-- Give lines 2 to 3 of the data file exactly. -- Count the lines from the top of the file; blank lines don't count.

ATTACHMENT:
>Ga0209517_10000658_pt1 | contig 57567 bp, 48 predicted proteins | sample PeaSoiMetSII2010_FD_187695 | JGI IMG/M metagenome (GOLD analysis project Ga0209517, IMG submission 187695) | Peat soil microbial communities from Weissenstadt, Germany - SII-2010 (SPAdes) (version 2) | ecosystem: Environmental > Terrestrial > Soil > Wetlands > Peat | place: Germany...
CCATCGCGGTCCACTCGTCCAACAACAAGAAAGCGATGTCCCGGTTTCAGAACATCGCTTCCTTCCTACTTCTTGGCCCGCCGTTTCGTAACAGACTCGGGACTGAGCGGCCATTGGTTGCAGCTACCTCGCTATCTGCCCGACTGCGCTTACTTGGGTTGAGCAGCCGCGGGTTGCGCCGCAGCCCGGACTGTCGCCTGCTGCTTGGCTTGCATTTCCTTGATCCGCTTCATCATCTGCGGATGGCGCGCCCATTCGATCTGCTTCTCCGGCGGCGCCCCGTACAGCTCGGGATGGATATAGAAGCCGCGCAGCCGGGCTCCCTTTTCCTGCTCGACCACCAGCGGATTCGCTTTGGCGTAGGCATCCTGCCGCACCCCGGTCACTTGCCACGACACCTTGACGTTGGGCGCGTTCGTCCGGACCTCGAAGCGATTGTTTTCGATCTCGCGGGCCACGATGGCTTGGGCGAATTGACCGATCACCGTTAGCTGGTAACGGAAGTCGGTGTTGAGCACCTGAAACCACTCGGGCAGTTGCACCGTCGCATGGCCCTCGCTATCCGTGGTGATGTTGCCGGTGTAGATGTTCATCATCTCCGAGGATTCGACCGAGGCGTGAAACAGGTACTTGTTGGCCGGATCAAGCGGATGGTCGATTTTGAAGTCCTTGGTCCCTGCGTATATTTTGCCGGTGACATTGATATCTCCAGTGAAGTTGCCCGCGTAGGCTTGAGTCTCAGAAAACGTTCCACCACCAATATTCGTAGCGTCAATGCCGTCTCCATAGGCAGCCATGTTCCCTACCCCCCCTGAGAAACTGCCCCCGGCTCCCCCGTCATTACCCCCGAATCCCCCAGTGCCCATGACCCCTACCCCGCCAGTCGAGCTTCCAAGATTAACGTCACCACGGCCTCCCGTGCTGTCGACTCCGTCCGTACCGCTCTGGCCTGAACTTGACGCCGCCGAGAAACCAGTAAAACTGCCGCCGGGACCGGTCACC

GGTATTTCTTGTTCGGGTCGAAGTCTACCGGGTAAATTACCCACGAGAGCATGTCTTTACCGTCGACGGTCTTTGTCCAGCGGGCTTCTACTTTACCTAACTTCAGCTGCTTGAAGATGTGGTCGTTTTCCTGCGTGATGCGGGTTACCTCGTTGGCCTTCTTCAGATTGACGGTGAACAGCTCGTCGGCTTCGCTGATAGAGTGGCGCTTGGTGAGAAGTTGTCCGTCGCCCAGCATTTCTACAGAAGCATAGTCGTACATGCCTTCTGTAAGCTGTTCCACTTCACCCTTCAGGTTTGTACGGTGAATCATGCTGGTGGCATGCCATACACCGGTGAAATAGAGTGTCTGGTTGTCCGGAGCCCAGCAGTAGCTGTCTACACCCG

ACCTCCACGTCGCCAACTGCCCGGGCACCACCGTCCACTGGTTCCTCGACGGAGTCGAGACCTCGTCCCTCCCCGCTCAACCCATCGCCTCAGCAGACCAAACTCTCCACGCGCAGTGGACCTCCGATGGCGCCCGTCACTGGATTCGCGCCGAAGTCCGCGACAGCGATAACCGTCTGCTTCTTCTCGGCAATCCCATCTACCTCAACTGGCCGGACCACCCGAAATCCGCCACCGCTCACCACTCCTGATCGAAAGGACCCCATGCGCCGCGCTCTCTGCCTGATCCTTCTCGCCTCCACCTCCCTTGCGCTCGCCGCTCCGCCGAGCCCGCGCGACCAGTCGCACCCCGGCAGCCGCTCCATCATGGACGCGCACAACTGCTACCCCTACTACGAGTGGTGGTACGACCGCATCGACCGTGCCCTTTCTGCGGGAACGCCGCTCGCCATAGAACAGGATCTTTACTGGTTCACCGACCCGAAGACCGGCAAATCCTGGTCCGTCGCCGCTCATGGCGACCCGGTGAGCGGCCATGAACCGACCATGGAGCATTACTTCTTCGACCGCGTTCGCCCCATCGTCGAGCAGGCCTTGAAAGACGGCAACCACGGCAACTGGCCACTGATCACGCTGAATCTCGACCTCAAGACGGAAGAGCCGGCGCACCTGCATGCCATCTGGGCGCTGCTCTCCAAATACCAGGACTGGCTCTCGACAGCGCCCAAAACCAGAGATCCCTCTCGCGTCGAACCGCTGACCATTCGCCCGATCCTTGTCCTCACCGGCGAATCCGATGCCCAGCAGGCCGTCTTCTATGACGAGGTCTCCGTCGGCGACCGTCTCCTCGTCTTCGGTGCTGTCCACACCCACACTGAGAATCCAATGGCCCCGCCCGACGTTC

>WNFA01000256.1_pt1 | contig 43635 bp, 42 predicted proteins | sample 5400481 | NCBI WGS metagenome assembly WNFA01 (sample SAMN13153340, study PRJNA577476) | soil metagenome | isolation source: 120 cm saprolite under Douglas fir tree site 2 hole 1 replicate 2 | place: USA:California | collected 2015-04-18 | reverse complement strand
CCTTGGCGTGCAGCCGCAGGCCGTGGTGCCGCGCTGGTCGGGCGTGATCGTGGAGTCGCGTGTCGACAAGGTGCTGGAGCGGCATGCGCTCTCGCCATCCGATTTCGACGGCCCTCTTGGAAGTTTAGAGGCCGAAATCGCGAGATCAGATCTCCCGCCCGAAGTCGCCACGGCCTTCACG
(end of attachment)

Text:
CCATCGCGGTCCACTCGTCCAACAACAAGAAAGCGATGTCCCGGTTTCAGAACATCGCTTCCTTCCTACTTCTTGGCCCGCCGTTTCGTAACAGACTCGGGACTGAGCGGCCATTGGTTGCAGCTACCTCGCTATCTGCCCGACTGCGCTTACTTGGGTTGAGCAGCCGCGGGTTGCGCCGCAGCCCGGACTGTCGCCTGCTGCTTGGCTTGCATTTCCTTGATCCGCTTCATCATCTGCGGATGGCGCGCCCATTCGATCTGCTTCTCCGGCGGCGCCCCGTACAGCTCGGGATGGATATAGAAGCCGCGCAGCCGGGCTCCCTTTTCCTGCTCGACCACCAGCGGATTCGCTTTGGCGTAGGCATCCTGCCGCACCCCGGTCACTTGCCACGACACCTTGACGTTGGGCGCGTTCGTCCGGACCTCGAAGCGATTGTTTTCGATCTCGCGGGCCACGATGGCTTGGGCGAATTGACCGATCACCGTTAGCTGGTAACGGAAGTCGGTGTTGAGCACCTGAAACCACTCGGGCAGTTGCACCGTCGCATGGCCCTCGCTATCCGTGGTGATGTTGCCGGTGTAGATGTTCATCATCTCCGAGGATTCGACCGAGGCGTGAAACAGGTACTTGTTGGCCGGATCAAGCGGATGGTCGATTTTGAAGTCCTTGGTCCCTGCGTATATTTTGCCGGTGACATTGATATCTCCAGTGAAGTTGCCCGCGTAGGCTTGAGTCTCAGAAAACGTTCCACCACCAATATTCGTAGCGTCAATGCCGTCTCCATAGGCAGCCATGTTCCCTACCCCCCCTGAGAAACTGCCCCCGGCTCCCCCGTCATTACCCCCGAATCCCCCAGTGCCCATGACCCCTACCCCGCCAGTCGAGCTTCCAAGATTAACGTCACCACGGCCTCCCGTGCTGTCGACTCCGTCCGTACCGCTCTGGCCTGAACTTGACGCCGCCGAGAAACCAGTAAAACTGCCGCCGGGACCGGTCACC

GGTATTTCTTGTTCGGGTCGAAGTCTACCGGGTAAATTACCCACGAGAGCATGTCTTTACCGTCGACGGTCTTTGTCCAGCGGGCTTCTACTTTACCTAACTTCAGCTGCTTGAAGATGTGGTCGTTTTCCTGCGTGATGCGGGTTACCTCGTTGGCCTTCTTCAGATTGACGGTGAACAGCTCGTCGGCTTCGCTGATAGAGTGGCGCTTGGTGAGAAGTTGTCCGTCGCCCAGCATTTCTACAGAAGCATAGTCGTACATGCCTTCTGTAAGCTGTTCCACTTCACCCTTCAGGTTTGTACGGTGAATCATGCTGGTGGCATGCCATACACCGGTGAAATAGAGTGTCTGGTTGTCCGGAGCCCAGCAGTAGCTGTCTACACCCG